There are many reasons why one should start adopting the Mediterranean Diet. For one, it comes with a lot of health benefits such as a boost in heart health. It’s also isn’t as restrictive as other meal plans such as Ketogenic Diet, which mainly involves consuming meat, or on the opposite end, the Vegan Diet, which is plant-based.
You’ll find that this particular regimen that’s inspired by the cuisines of countries surrounding the Mediterranean sea doesn’t feel like a regimen at all. It gives you the freedom to eat a variety of fruits, vegetables, seafood, and even meat.
Curious to know more? Here are 10 facts and tips beginners should know about Mediterranean Diet.
It’s mainly inspired by Italian and Greek cuisines
While the Mediterranean Diet shares similarities with local cuisines of other South European countries in the area, it borrows most of its form from the food patterns of Greeks and Italians in the early 1960s, according to a journal article published in The American Journal of Clinical Nutrition. This means traditionally prepared meals, so no, a modern four-cheese all-meat pizza or a carbonara pasta are sadly not considered Mediterranean.
This diet is rooted in the Mediterranean history
Even though interest in the Mediterranean Diet started in the 1960s, its roots are embedded in history reaching as far back as the reign of the Roman Empire where there is a “strong preference” for fish and seafood. It is then further enhanced and transformed by Germanic and Muslim influences. The discovery of the Americas also introduced new ingredients to the diet including “potatoes, tomatoes, corn, peppers and chili, as well as different varieties of beans”, as per a 2013 study. As you can see, it’s a very well-rounded diet!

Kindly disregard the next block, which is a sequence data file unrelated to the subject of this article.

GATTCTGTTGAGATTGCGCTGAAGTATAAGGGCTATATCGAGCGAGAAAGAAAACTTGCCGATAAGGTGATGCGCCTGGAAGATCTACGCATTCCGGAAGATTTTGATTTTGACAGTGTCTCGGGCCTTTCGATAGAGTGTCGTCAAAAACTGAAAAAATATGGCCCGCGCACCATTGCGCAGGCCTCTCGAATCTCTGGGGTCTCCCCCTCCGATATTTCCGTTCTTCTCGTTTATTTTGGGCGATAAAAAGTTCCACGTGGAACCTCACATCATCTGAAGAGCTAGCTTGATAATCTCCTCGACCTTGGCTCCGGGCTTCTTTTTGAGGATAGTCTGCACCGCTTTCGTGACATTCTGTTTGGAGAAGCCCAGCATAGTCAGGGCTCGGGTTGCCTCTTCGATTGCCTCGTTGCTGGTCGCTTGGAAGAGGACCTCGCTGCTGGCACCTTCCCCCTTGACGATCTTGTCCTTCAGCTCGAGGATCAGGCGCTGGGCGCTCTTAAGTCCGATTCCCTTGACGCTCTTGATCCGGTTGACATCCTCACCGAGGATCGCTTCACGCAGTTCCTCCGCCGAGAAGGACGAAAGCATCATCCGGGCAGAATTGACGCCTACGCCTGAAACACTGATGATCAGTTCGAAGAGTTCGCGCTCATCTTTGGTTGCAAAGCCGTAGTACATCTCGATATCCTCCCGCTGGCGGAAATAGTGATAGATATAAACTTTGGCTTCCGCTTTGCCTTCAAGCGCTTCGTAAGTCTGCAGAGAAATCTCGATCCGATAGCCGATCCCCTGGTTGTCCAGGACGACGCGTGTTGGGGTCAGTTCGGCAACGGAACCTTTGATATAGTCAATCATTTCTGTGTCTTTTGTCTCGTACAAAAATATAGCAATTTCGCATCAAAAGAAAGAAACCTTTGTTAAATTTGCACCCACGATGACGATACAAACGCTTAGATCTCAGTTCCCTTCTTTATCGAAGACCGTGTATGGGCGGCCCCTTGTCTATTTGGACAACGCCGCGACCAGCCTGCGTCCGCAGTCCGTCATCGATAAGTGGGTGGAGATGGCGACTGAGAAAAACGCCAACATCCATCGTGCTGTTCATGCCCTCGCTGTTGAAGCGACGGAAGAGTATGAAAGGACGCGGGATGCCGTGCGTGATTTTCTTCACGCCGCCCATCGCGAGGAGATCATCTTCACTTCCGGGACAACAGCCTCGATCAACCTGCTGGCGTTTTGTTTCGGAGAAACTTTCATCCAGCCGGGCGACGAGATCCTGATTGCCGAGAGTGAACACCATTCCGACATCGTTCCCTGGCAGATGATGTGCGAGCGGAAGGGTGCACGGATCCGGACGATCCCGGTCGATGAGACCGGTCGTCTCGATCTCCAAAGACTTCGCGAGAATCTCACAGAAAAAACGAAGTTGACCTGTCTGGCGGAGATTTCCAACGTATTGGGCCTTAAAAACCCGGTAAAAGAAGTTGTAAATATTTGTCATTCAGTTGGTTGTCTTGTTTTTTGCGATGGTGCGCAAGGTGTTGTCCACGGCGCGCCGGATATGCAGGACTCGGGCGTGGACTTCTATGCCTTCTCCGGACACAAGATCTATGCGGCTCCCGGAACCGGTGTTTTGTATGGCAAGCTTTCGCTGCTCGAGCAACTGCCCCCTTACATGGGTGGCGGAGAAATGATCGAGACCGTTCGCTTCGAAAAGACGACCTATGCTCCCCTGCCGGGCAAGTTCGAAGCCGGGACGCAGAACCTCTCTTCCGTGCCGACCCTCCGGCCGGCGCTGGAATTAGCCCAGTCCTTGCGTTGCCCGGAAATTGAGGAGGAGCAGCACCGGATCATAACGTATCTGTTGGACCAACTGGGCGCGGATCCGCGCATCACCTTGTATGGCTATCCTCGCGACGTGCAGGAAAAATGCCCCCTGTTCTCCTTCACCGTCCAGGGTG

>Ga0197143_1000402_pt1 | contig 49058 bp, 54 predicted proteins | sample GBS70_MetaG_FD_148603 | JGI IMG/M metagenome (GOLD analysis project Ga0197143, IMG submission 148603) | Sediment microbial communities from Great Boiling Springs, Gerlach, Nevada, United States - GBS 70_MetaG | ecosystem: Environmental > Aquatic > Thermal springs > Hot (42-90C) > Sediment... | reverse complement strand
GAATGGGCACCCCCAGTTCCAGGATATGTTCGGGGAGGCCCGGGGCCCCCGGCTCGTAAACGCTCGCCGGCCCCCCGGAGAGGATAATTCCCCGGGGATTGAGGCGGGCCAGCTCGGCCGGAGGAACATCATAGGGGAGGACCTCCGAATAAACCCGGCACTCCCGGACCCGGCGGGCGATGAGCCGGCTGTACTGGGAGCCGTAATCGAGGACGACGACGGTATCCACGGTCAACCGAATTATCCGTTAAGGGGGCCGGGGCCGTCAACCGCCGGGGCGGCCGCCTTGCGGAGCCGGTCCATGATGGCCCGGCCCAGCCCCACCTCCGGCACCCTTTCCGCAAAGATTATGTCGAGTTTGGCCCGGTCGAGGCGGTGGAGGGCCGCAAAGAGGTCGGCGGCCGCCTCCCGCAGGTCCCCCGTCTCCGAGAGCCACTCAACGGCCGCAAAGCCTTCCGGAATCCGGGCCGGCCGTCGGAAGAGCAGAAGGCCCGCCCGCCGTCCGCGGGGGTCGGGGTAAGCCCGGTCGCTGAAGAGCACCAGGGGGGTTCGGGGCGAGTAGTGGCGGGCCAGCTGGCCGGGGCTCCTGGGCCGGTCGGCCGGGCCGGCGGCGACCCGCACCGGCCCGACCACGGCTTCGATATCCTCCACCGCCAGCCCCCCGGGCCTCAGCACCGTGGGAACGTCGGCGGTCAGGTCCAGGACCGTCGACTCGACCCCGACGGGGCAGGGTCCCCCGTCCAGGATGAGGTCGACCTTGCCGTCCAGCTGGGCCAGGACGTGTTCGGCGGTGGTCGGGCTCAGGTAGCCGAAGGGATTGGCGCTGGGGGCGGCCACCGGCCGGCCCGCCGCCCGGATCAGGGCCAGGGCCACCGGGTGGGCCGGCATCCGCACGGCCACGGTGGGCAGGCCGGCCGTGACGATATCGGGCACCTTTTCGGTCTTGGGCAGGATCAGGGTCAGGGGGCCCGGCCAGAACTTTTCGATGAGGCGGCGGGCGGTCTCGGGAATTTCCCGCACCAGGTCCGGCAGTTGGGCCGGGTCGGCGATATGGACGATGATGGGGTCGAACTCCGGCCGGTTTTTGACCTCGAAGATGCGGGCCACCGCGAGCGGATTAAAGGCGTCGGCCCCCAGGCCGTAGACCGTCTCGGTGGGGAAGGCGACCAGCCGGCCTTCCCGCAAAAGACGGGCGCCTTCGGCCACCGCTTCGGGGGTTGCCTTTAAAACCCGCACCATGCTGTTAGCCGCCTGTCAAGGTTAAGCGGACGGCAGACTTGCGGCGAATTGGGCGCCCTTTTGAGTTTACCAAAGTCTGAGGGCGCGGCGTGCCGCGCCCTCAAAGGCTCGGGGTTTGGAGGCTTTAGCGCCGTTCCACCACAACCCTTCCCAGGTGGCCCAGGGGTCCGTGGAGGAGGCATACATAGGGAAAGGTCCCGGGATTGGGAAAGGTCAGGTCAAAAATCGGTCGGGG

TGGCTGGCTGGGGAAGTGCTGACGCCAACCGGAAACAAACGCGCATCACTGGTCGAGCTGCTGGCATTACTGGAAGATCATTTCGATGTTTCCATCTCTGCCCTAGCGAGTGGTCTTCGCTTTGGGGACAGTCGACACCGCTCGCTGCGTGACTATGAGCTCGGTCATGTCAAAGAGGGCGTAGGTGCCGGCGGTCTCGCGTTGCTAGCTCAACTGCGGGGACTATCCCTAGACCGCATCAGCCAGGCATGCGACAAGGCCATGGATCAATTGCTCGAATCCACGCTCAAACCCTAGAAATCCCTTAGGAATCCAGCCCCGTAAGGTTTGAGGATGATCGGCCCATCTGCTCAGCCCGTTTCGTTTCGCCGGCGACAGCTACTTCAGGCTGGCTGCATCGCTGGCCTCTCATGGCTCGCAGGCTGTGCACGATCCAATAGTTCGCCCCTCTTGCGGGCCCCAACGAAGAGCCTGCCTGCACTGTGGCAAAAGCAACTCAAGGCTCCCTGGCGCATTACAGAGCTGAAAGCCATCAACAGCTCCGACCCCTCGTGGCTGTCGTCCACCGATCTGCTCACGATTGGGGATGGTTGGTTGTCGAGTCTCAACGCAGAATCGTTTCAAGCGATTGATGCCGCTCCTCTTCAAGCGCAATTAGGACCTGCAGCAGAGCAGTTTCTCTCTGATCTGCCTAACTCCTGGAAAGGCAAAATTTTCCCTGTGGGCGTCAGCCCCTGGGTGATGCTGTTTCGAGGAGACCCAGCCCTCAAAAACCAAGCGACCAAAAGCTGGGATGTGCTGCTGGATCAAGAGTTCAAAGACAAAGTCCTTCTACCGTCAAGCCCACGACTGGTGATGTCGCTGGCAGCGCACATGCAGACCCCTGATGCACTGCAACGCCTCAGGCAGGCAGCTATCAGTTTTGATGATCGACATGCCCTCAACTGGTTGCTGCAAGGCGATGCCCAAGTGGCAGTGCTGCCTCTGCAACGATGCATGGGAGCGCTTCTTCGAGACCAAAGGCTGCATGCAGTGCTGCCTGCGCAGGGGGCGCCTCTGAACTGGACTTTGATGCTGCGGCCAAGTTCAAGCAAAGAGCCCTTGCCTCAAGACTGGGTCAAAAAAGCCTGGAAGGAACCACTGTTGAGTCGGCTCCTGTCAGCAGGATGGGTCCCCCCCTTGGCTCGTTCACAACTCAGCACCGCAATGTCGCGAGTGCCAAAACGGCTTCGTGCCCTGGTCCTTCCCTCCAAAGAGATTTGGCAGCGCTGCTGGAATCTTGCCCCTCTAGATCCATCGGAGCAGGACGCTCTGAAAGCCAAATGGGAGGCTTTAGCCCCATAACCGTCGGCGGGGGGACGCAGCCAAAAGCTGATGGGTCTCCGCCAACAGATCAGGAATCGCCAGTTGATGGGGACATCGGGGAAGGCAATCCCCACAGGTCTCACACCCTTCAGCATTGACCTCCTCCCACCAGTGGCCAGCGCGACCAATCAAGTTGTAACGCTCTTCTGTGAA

It was introduced to the world in the 1970s
Here’s a fun fact: The Mediterranean Diet was actually introduced to the world by an American. That’s right! Physiologist Ancel Keys, the same person who identified the link between saturated fat and heart disease, was the one who brought the diet to the mainstream consciousness. Chemist Margaret Keys, his wife, also helped him with the early research about the Mediterranean diet’s benefits and co-authored the seminal diet book How To Eat Well And Stay Well The Mediterranean Way, which characterises the diet as “low in saturated fat and high in vegetable oils”.
Maintaining the diet helps prevent heart disease
Multiple studies were done to support their the Keys couple’s early findings. One of the most relatively recent ones was published in 2013. The research involved over 7,000 participants who followed the Mediterranean Diet for five years without reducing calories or increasing physical activity. The result showed that there was “reduced incidence of major cardiovascular events” among high-risk individuals.
The diet can protect brain health
Aside from your heart health, Mediterranean Diet can also help support brain function. It is tied to a reduced risk for Alzheimer's disease and memory decline. A 2016 study also suggests that it may be linked to a lower risk for dementia. Even healthy adults are shown to enjoy a boost in cognition.
Mediterranean Diet can stabilise blood sugar levels